I agree. One of the glories of British democracy is that we can peacefully throw out a government with nothing more than a few bits of paper and a pencil tied to a piece of string.
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Old 27-04-2010, 21:22
SproglysMum
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Oh I see.

I think they should use some sort of computerised database instead of a massive manual register (to look for your name).

By using up-to-date technology, they could link up all the polling stations in your region, and it wouldn't matter which one you went to.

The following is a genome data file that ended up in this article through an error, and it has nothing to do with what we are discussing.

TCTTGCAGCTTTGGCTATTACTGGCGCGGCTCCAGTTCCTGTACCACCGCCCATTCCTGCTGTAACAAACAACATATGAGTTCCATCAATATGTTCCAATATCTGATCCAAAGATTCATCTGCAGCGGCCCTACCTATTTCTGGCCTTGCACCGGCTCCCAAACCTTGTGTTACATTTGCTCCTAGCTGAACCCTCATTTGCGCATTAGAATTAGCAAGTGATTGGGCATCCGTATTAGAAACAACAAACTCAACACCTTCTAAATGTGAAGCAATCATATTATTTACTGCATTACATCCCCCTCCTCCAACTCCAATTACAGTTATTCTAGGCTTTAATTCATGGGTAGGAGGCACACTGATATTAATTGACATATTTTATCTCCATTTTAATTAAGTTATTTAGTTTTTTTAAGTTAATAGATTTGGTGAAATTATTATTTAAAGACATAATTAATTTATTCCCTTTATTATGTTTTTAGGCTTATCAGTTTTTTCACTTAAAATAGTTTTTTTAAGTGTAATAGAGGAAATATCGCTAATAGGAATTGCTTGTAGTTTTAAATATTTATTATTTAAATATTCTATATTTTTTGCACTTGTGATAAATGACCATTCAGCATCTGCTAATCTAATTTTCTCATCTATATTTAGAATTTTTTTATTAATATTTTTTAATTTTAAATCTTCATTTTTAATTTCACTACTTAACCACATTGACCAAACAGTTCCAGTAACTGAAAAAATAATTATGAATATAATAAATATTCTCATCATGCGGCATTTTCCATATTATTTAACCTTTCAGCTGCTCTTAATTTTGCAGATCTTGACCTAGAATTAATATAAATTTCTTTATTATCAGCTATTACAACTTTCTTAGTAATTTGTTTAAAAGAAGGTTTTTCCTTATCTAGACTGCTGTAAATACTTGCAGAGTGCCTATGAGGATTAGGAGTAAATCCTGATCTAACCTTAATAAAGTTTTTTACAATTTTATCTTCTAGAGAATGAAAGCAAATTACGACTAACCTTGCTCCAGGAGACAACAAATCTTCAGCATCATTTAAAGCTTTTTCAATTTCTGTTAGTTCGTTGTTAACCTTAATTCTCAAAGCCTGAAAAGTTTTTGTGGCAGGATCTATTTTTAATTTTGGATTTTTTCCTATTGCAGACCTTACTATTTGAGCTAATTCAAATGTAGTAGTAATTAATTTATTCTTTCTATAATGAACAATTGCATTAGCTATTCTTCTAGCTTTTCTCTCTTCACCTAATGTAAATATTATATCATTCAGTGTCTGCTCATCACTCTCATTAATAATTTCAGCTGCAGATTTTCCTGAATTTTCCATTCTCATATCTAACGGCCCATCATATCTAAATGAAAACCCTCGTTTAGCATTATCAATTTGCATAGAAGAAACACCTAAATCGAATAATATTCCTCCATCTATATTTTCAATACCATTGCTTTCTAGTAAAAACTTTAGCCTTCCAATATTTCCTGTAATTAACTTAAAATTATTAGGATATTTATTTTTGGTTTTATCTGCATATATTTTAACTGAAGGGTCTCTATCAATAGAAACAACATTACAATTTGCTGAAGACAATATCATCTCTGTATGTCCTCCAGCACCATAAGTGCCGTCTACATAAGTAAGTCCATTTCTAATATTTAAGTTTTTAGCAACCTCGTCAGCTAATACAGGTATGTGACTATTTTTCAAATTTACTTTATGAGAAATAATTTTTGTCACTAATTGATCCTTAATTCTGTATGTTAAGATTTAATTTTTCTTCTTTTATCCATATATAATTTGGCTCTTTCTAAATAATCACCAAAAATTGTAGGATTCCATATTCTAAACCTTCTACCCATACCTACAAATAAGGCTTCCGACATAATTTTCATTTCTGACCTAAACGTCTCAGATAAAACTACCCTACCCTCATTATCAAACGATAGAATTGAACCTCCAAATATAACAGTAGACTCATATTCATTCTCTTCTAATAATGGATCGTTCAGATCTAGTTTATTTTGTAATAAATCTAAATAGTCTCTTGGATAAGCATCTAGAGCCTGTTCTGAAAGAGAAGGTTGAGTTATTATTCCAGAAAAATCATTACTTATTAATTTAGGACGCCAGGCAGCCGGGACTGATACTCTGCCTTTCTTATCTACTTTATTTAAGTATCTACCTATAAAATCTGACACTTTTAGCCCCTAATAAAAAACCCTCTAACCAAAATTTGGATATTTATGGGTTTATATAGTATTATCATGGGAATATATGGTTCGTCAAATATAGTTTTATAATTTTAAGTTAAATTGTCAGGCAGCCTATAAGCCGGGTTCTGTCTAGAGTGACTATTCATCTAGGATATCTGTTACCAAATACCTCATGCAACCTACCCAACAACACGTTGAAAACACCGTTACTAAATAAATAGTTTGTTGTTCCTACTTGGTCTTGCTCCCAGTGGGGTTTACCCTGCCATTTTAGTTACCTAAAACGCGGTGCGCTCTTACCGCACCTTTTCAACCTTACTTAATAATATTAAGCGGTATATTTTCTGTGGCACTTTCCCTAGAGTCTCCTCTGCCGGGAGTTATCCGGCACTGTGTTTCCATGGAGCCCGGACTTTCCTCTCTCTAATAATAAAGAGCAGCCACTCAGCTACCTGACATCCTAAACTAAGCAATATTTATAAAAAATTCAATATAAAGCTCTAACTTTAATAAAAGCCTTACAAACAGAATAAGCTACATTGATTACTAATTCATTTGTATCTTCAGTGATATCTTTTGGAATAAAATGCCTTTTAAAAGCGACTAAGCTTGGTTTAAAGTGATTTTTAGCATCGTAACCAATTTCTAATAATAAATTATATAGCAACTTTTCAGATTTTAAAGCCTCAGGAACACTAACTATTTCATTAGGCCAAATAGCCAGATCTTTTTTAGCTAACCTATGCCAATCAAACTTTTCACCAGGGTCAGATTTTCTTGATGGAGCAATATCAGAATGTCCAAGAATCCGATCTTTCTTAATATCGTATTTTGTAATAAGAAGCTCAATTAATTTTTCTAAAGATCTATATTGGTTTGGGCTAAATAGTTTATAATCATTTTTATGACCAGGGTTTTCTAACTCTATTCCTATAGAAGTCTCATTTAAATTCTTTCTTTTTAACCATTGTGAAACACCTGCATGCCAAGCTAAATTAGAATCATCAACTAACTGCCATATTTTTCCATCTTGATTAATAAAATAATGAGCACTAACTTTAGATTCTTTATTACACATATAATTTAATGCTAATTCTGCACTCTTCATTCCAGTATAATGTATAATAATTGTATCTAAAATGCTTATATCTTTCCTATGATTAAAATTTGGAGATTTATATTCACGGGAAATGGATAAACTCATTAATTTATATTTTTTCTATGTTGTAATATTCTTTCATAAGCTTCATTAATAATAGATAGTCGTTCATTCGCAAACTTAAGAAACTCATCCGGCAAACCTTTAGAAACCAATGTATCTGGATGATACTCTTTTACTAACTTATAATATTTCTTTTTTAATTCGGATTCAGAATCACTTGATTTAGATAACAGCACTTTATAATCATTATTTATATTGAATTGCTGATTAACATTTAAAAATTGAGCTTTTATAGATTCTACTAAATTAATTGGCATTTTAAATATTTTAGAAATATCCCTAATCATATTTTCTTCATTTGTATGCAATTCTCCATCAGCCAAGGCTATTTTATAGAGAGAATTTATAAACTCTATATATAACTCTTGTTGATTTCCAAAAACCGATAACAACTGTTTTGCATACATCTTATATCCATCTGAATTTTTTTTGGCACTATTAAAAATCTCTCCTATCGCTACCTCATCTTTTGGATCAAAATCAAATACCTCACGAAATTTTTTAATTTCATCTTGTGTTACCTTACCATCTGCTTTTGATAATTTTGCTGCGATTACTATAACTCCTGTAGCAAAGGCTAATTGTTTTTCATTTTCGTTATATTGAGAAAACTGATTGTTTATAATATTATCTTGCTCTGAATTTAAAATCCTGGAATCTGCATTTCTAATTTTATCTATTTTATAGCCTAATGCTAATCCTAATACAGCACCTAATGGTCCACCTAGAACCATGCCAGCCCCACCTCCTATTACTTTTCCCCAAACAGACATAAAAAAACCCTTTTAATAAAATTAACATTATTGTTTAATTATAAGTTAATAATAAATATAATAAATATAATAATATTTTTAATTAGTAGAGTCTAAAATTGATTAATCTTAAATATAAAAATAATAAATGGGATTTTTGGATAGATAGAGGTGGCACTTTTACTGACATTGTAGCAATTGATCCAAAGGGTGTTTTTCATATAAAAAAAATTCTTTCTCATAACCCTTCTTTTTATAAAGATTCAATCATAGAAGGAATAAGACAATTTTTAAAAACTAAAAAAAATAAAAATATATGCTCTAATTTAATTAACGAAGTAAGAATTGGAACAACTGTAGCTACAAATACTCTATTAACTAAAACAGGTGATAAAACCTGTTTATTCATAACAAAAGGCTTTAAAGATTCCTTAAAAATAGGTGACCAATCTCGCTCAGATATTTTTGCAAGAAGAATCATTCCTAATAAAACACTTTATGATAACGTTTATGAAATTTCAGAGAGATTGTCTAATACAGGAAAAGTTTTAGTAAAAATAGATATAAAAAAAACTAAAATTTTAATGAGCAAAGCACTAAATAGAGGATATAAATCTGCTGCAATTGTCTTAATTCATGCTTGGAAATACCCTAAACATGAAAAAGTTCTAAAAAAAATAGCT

Sounds a bit over the top for a once-every-five-years event. Have you not heard of the National Debt?
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Old 27-04-2010, 21:24
Dan48
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I agree. One of the glories of British democracy is that we can peacefully throw out a government with nothing more than a few bits of paper and a pencil tied to a piece of string.
A pencil? We use pens to stop electoral fraud! :P
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Old 27-04-2010, 21:24
Tourista
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I don't get how polling station locations work.

I have to walk passed a polling station (200yds away) to reach the one I'm meant to vote at (which is in another part of town).... and my friend Matty has to drive from a village to the one next to my house!
Yeesh...

I havent heard of anything so stupid...But the obvious answer, is that your "local" polling station, is in another council ward, so not available to you.